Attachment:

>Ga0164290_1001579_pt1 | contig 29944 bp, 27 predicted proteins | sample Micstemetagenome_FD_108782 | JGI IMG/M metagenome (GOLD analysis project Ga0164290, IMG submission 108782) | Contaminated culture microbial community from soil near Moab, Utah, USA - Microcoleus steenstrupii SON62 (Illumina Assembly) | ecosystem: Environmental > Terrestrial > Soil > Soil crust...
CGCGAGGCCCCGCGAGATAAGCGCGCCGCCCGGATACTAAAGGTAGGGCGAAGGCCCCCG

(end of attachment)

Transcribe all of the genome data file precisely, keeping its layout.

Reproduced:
>Ga0164290_1001579_pt1 | contig 29944 bp, 27 predicted proteins | sample Micstemetagenome_FD_108782 | JGI IMG/M metagenome (GOLD analysis project Ga0164290, IMG submission 108782) | Contaminated culture microbial community from soil near Moab, Utah, USA - Microcoleus steenstrupii SON62 (Illumina Assembly) | ecosystem: Environmental > Terrestrial > Soil > Soil crust...
CGCGAGGCCCCGCGAGATAAGCGCGCCGCCCGGATACTAAAGGTAGGGCGAAGGCCCCCG